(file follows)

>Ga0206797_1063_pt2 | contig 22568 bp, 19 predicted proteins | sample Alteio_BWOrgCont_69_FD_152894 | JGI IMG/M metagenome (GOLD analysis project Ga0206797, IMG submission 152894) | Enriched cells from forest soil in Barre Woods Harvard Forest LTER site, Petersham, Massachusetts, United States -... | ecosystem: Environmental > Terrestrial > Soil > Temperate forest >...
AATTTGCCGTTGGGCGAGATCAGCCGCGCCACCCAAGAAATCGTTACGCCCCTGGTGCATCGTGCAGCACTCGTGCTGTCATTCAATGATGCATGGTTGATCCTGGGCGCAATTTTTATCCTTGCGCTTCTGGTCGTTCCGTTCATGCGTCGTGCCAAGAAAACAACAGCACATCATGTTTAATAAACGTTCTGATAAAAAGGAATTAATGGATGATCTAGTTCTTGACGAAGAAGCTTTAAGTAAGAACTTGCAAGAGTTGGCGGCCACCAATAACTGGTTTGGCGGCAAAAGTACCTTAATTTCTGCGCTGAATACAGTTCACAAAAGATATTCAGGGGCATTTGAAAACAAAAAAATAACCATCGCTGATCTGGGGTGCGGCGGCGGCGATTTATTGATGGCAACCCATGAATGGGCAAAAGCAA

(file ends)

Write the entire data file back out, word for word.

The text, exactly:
>Ga0206797_1063_pt2 | contig 22568 bp, 19 predicted proteins | sample Alteio_BWOrgCont_69_FD_152894 | JGI IMG/M metagenome (GOLD analysis project Ga0206797, IMG submission 152894) | Enriched cells from forest soil in Barre Woods Harvard Forest LTER site, Petersham, Massachusetts, United States -... | ecosystem: Environmental > Terrestrial > Soil > Temperate forest >...
AATTTGCCGTTGGGCGAGATCAGCCGCGCCACCCAAGAAATCGTTACGCCCCTGGTGCATCGTGCAGCACTCGTGCTGTCATTCAATGATGCATGGTTGATCCTGGGCGCAATTTTTATCCTTGCGCTTCTGGTCGTTCCGTTCATGCGTCGTGCCAAGAAAACAACAGCACATCATGTTTAATAAACGTTCTGATAAAAAGGAATTAATGGATGATCTAGTTCTTGACGAAGAAGCTTTAAGTAAGAACTTGCAAGAGTTGGCGGCCACCAATAACTGGTTTGGCGGCAAAAGTACCTTAATTTCTGCGCTGAATACAGTTCACAAAAGATATTCAGGGGCATTTGAAAACAAAAAAATAACCATCGCTGATCTGGGGTGCGGCGGCGGCGATTTATTGATGGCAACCCATGAATGGGCAAAAGCAA